I highly recommend this on audiobook. Narrator Nicole Lewis’ has this remarkable ability to code-switch between the Black and white characters. Literally, every voice she did sounded like a different character. This is her only audiobook and I have no idea how she's not doing all the books.


Saturday, March 14, 2020

Protect The Prince by Jennifer Estep (Crown of Shards #2)


Rating: ★★.5 |  12 hrs. 40 min. | Adult Fantasy | Harper Voyage | Release Date: 07/2/2019

*Kill the Queen Spoilers*
Last year, I had some nitpicks with Kill The Queen but overall I enjoyed watching Princess Everleigh Blair's journey from a low ranking royal to a fierce gladiator. But I found this sequel completely lackluster and kind of dull. It didn’t work for me at all and I know this opinion makes me a total black sheep.

In Protect The Prince, Everleigh is now queen of Bellona. She travels to Andvari to work out a peace treaty as Mortans, the people behind her family’s assassination, keep popping out of the woodwork to kill her. That’s it. That’s the entire plot. People keep trying to kill her.

I was just bored with it. There was no tension or interesting stakes. The tension between the characters turns on Everleigh lying to her close friends and allies Because Of Reasons--which is my least favorite thing.

I’m also not feeling the relationship between Everleigh and Lucas Sullivan, a bastard prince of Andvari. This man does next to nothing most of the book except brood. Everleigh's emotional relationship with every other character except Sullivan is so specific and well done. The way Everleigh talks and thinks about Paloma, her gladiator rival turned captain of her guard, reads like a more authentic romance...I’m just sayin'.

The author  constantly describes rage as smelling like “hot jalapeno.” The phrase "hot jalapeno rage" is used multiple times, it took me out of the book and I just could not take it seriously.

While I would still rec the first book, I think I'm out on this series.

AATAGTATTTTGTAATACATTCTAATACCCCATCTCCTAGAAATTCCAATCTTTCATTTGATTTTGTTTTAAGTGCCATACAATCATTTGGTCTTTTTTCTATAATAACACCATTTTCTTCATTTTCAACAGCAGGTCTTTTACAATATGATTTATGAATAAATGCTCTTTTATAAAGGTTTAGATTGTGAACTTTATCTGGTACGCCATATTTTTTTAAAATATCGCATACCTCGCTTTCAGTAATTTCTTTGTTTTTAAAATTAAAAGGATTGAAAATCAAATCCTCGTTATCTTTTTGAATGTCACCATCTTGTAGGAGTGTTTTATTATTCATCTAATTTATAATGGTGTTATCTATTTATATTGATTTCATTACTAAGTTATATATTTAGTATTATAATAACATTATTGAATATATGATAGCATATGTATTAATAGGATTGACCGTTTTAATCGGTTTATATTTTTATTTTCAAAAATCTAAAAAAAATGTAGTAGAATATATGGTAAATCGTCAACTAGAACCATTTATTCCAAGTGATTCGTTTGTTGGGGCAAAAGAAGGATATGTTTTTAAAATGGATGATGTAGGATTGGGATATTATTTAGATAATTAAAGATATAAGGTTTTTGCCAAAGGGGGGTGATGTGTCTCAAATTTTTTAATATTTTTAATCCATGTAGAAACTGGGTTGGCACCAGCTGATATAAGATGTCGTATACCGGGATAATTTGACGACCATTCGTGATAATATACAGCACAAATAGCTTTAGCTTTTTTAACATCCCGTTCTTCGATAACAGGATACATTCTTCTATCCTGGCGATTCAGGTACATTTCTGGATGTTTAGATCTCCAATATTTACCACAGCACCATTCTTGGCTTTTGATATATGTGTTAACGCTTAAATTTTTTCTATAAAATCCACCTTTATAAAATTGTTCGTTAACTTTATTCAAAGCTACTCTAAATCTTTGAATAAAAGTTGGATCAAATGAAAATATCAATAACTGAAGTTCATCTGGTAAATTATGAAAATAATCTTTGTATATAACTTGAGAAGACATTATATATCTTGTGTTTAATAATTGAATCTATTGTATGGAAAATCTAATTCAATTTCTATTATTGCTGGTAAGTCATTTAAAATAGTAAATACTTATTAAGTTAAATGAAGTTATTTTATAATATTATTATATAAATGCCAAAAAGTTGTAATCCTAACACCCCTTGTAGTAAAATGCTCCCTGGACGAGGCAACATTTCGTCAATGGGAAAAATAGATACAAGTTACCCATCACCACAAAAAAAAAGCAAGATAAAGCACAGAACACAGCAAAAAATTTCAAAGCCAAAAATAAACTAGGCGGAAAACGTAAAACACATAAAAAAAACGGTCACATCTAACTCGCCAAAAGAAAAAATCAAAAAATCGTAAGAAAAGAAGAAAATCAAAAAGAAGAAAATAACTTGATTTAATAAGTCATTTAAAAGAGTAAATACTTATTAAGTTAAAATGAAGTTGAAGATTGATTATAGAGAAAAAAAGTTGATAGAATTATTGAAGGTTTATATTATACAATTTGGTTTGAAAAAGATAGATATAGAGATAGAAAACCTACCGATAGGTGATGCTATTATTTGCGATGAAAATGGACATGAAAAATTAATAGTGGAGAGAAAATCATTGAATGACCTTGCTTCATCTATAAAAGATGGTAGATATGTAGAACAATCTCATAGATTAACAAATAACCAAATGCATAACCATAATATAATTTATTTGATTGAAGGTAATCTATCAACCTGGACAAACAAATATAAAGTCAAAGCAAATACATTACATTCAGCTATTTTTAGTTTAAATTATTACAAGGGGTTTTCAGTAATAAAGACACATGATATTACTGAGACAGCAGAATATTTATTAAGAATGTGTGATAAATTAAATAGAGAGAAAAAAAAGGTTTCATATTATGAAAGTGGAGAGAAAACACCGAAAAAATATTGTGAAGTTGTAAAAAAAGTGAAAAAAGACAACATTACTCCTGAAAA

Sunday, March 8, 2020

The Brilliant Death by Amy Rose Capetta

Rating: ★★★ | 9 hours 44 min. | Viking | YA Fantasy | Release Date: 10/30/18

In this Italian inspired fantasy, we travel to the mountains of Vinalia and meet Teodora “Teo” Di Sangro, the second daughter of a high ranking family. Teo has a secret. She's a strega who uses her magic to turn the men who have wronged her family into objects. You know...like a straight-up serial killer.

Stregas are supposed to be things of the past but when tragedy strikes her family, Teo joins up with Cielo-- a mysterious orphaned strega who can change genders-- to teach her how to become a boy and take over as the Di Sangro family son.

Capetta is clearly doing some interesting work with Italian mythos and gender identity but overall I never connected with the stakes of the book. This story moves pretty fast and I wish we’d lingered a little bit to develop the relationships between the characters. There were so many people towards the end and I had no idea who most of them were or what their purpose was supposed to be.

The audiobook is narrated by Carlotta Brentan. She has a great voice for YA and her accent work was spot on. I demo-d a few other European inspired fantasy audiobooks and so many of the accents came off cartoonish. I was not all surprised to discover Brentan is from Italy Italian, it added a real authenticity to the narration. 


Wednesday, February 26, 2020

Five Black Children’s Books For Young Bookworms

Jess and I bought our nephew his first book at two months old because you’re never too young to excited about books! We have a list of children books by Black authors that will make perfect additions to a burgeoning bookshelf.

King of Kindergarten by Derrick Barnes, illustrated by Vanessa Brantley-Newton
A kindergartener takes on his first day of school


Rocket Says Looks Up by Nathan Bryon, Illustrated by Dapo Adeola
A little astronaut-in-training just wants everyone to look up!


Little Legends: Exceptional Men in Black History by Vashti Harrison
Illustrator Vashti Harrison’s newest book about Black men in history!


Hair Love by Matthew A. Cherry Illustrated by Vashti Harrison
Based on the touching Academy Award-winning short film about a father doing his daughter’s natural hair for the first time.


The Day You Begin by Jacqueline Woodson Illustrated by Rafael López 
a young girl builds relationships and expands her world



Saturday, February 15, 2020

AudioFile Magazine’s Picks of the Best New YA Audiobooks For Winter Listening


We are teaming up with AudioFile Magazine, the place for audiobook reviews, narrator interviews and audiobookish content, to present AudioFile Magazine's Picks of the Best New YA Audiobooks for winter listening. This Earphones Award-winning list has fantasy, historical fiction, and long-awaited series finales.

CHILDREN OF VIRTUE AND VENGEANCE

by Tomi Adeyemi |  Read by Bahni Turpin